INSTRUMENTS ON JAMES WEB TELESCOPE

NIRCam (Near InfraRed Camera) an infrared camera from the edge of the visible through the near infrared

NIRSpec (Near InfraRed Spectrograph) will also perform spectroscopy over the same wavelength range.

MIRI (Mid-InfraRed Instrument) will measure the medium to long infrared wavelength range from 5 to 27 micrometers.

FGS / NIRISS (Fine Guidance Sensor and Near Infrared Imager and Slitless Spectrograph), used to stabilize the line of sight of the observatory during scientific observations.

The spectrum itself was produced by Webb’s NIRSpec instrument, which uses tiny windows to isolate and analyze light from objects within the field of view of the telescope.

This meant that only the starlight of the old galaxy was allowed to pass through, to reveal its chemical signatures, while other light from closer bright objects was blocked out.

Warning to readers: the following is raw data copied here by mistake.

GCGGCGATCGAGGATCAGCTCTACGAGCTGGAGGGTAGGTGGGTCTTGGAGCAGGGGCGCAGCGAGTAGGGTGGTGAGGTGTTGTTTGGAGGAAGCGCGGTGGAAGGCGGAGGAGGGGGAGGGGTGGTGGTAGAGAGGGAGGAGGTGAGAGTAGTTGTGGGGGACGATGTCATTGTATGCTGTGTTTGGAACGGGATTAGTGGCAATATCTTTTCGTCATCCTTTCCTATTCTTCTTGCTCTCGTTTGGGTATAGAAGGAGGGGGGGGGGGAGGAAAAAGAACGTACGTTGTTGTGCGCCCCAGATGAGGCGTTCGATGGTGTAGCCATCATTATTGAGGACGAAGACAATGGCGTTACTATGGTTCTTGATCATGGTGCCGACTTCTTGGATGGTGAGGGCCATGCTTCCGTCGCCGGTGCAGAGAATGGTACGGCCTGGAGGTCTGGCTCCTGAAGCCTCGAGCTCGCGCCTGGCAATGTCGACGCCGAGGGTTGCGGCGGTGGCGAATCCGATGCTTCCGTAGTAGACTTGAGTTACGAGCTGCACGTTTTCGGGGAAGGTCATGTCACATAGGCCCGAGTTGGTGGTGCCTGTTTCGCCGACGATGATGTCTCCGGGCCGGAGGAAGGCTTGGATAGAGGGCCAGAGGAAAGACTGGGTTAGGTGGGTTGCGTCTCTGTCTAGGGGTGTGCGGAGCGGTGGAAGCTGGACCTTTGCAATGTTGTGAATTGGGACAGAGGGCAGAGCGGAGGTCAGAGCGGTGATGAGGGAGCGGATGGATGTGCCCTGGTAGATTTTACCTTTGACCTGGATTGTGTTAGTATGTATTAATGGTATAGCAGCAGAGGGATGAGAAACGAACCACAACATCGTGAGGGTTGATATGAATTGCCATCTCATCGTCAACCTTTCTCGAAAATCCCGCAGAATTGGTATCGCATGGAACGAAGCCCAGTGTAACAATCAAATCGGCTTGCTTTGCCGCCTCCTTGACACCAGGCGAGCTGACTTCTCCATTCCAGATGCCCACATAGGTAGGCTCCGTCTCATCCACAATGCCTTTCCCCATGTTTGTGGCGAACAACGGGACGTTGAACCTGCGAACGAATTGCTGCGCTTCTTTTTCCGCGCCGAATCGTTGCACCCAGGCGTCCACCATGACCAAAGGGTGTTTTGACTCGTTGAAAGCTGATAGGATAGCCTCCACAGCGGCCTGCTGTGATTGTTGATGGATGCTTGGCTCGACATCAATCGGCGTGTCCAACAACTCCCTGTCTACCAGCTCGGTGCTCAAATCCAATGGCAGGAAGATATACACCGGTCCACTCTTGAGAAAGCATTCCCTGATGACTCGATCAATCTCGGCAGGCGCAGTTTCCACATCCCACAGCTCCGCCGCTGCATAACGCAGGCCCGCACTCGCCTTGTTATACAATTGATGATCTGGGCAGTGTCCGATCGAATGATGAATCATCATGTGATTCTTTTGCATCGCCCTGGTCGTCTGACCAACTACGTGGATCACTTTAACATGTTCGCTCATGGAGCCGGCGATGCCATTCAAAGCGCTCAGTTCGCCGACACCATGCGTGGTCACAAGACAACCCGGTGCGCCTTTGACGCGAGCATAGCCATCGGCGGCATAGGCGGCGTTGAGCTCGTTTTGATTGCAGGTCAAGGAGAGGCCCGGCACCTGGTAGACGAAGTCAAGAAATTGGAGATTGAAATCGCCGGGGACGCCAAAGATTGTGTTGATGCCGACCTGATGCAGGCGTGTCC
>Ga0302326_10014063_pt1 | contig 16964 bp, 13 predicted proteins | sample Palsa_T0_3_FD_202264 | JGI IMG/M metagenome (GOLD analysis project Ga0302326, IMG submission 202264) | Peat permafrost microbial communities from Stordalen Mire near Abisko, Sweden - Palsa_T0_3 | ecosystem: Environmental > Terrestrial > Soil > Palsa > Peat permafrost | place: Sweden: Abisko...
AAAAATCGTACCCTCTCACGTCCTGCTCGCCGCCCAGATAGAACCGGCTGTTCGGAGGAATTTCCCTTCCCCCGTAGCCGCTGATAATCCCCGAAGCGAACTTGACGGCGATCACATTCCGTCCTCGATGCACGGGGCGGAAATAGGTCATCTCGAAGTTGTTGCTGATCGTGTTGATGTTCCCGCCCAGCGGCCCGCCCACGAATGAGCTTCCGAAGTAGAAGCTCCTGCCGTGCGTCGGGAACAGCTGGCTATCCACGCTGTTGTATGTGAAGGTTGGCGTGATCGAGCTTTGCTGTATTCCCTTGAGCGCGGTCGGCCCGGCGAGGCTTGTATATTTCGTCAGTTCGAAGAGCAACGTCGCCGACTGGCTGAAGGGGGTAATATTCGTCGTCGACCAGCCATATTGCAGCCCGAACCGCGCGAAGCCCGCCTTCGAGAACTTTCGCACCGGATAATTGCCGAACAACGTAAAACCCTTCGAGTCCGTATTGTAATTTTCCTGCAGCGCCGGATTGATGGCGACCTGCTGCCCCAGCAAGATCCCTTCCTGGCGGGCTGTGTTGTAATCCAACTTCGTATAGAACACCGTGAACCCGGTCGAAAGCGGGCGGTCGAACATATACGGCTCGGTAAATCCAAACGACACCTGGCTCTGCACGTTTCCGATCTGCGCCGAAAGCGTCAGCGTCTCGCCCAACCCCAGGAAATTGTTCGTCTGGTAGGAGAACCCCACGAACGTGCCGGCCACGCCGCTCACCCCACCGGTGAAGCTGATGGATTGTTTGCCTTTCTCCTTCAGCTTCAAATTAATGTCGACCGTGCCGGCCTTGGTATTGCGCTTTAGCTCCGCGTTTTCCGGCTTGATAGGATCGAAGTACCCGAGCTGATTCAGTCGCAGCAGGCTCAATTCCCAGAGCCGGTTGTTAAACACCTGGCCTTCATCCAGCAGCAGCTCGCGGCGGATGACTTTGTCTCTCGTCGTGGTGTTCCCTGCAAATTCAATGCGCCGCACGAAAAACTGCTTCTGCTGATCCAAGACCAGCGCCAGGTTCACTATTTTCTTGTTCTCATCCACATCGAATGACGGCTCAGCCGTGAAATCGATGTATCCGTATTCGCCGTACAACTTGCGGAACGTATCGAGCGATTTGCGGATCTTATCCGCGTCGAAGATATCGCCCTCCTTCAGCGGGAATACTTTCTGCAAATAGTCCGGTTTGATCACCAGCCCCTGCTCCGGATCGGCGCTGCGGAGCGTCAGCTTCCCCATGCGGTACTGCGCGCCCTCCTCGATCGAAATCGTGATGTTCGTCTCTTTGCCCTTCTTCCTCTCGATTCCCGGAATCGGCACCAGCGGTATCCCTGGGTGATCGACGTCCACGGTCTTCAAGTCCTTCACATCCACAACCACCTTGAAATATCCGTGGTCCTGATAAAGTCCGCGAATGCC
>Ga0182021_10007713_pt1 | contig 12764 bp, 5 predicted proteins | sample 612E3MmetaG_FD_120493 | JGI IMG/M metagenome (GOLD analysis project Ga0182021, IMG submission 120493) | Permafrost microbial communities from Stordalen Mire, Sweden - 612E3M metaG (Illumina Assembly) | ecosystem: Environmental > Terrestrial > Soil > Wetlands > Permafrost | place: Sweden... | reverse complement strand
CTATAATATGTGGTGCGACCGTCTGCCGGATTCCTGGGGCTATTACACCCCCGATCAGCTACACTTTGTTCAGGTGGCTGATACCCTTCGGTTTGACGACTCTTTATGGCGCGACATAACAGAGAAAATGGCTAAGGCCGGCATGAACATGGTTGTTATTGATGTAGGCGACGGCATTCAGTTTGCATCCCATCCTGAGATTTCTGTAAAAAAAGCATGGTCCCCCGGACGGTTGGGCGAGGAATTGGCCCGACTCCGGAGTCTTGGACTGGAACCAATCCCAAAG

Among the various elements in the galaxy was a fingerprint of glowing oxygen gas, known as a discharge line.

NIRSpec team member Andrew Bunker, of the University of Oxford, said experts had hoped to observe this line in galaxies far away, but expected to have to search “thousands or hundreds” or targets before they discovered it.

“I don’t really think we dreamed it would be there in the first, really the publication, the snap. It’s actually pretty amazing, he told New Scientist.

The reason the oxygen emission line is important is because astronomers use it to calibrate their measurements of compositions of galaxies.

If it can then be compared with other emission lines in the light of a galaxy, it is possible to indicate how many chemicals are in the galaxy, based on the chemical fingerprints in a spectrum.

This has been done before for nearby galaxies, but not distant galaxies like the red spot in Web’s deep field.